The Ultimate Monster Hunter Game?
Monster Hunter has always been a hard series to review, and the newest installment, Monster Hunter 3 Ultimate, is an even harder game than usual to evaluate and assess. The series in general has been characterized by a formidable entry curve, lack of accessibility, and slow, iterative improvements and refinements to an otherwise static formula, and a whole lot of re-releases with additional content.
Ultimate 3 falls in that latter category, being an expanded port of the 2010 breakout Wii game; what makes it harder to review, however, isn’t that, but the fact that Ultimate 3 also has a much more featured Wii U port as well, which has enhanced HD visuals, an online mode with full text and voice chat support, as well as an expandable control scheme that supports the Wii U Gamepad, Wii U Pro, Wii Classic Controller, Wii Classic Controller Pro, and even USB keyboards; none of these features are present in the 3DS game.
How, then, do you go about assessing Monster Hunter 3 Ultimate on the 3DS? Do you compare it with the Wii game? Do you compare it with the Wii U game? Do you assess it for what it is, or for what it isn’t?
One way to do it is to simply assess the 3DS game in isolation: view it independently of the Wii or Wii U game, and as just another addition to the 3DS library. That is what this review does, it attempts to, as much as is possible, evaluate the 3DS version of Monster Hunter 3 Ultimate with as little comparisons to the Wii U or Wii games as possible. Before we proceed, however, in the interests of full disclosure, it is important that you know: if you have a Wii U as well, then get Monster Hunter on that instead, unless portability really matters a lot to you. The 3DS version, as we will see, is a highly accomplished port, but the extra features of the Wii U port, including online gameplay most of all, elevate it to an entirely different level.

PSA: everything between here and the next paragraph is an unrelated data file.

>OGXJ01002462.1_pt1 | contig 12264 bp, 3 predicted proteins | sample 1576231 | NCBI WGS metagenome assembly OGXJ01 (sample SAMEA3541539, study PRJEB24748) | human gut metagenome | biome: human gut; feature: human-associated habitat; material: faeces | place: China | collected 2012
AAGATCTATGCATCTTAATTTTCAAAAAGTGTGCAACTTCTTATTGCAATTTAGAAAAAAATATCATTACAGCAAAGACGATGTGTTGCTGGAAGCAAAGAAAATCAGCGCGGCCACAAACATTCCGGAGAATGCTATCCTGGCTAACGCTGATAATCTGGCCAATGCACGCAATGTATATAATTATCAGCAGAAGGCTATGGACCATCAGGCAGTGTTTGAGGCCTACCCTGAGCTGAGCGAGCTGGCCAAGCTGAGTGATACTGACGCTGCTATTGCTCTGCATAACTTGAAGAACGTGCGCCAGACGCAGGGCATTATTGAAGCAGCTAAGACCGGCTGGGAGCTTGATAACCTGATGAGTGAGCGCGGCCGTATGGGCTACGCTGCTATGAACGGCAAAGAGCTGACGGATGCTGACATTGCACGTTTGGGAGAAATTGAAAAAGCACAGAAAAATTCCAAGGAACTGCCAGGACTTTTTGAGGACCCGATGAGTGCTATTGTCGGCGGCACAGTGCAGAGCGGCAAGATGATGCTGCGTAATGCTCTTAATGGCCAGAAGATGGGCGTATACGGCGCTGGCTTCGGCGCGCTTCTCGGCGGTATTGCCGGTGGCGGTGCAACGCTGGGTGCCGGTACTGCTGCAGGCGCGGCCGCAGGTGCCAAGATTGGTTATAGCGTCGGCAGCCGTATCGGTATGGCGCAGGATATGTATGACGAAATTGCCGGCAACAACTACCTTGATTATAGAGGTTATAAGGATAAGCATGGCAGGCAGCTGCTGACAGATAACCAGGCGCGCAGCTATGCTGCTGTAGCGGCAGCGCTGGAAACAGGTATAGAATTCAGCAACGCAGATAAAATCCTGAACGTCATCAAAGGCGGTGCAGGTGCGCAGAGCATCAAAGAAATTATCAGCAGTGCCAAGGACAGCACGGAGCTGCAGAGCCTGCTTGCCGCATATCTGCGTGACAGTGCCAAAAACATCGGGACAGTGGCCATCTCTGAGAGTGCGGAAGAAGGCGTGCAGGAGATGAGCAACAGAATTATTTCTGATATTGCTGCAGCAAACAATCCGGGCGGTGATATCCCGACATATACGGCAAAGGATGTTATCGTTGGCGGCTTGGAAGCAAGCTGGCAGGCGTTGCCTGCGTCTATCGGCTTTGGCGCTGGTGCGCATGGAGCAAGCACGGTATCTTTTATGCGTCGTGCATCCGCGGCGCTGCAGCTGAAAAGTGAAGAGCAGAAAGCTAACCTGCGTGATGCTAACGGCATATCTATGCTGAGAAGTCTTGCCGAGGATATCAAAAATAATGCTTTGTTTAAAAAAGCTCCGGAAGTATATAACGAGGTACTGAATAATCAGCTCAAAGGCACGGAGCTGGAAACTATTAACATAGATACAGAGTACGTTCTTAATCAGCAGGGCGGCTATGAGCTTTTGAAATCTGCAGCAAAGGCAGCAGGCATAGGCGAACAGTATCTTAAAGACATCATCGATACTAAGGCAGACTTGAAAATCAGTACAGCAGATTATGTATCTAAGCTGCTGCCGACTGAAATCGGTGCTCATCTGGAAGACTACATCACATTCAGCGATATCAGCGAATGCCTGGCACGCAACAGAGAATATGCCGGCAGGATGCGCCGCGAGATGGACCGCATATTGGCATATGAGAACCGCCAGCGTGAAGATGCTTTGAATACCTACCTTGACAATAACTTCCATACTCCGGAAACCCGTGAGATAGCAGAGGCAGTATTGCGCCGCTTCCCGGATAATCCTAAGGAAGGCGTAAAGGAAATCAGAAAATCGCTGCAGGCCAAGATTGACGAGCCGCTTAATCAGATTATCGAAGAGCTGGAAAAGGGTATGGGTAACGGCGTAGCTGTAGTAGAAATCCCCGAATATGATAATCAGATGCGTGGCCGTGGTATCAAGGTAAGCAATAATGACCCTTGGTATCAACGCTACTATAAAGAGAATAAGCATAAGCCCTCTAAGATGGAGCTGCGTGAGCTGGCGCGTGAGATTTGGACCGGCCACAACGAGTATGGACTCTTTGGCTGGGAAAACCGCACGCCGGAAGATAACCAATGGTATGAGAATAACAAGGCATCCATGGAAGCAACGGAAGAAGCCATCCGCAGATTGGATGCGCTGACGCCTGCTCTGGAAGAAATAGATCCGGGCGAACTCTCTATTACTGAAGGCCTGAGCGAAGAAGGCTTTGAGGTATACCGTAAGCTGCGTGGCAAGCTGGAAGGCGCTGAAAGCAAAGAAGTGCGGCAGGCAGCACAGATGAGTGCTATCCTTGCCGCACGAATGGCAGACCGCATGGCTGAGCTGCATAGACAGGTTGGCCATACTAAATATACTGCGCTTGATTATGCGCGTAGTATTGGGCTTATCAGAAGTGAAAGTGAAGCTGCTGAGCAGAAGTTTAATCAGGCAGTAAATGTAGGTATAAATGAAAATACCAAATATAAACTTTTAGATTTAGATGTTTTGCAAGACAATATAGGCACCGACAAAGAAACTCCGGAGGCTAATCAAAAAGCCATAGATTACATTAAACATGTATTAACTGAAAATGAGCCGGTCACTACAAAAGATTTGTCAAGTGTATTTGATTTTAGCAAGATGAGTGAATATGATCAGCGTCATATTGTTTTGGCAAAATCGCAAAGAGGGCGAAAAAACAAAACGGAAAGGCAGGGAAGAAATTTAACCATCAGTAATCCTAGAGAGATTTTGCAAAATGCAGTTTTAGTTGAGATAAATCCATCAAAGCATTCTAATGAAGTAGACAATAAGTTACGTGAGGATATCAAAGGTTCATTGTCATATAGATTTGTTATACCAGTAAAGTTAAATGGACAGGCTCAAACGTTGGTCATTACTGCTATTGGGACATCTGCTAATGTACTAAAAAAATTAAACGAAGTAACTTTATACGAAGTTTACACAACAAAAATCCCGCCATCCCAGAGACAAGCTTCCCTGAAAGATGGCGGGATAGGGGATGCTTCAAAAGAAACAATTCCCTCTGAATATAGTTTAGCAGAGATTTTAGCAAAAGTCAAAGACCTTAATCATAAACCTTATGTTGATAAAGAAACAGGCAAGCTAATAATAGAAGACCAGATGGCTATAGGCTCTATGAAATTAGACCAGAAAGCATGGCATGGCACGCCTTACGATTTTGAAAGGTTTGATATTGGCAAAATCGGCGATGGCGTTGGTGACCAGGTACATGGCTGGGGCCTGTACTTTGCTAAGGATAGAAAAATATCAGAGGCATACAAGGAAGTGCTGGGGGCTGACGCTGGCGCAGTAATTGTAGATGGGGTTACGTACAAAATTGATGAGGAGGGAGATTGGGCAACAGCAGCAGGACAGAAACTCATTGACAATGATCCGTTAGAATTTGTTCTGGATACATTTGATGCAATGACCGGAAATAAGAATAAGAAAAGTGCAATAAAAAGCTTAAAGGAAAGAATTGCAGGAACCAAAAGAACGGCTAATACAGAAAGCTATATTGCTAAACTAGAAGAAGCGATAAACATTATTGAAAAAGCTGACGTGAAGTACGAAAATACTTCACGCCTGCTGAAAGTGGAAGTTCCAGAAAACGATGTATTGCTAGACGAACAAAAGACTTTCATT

Monster Hunter 3 Ultimate follows pretty much the exact same setup as previous games in the series: you are a hunter who moves into a small village, and then take on jobs from the locals to take down gigantic monsters in the vicinity that are terrorizing the countryside. That is literally all the context that the game provides; storytelling is neither something the game is good at, nor is it really necessary.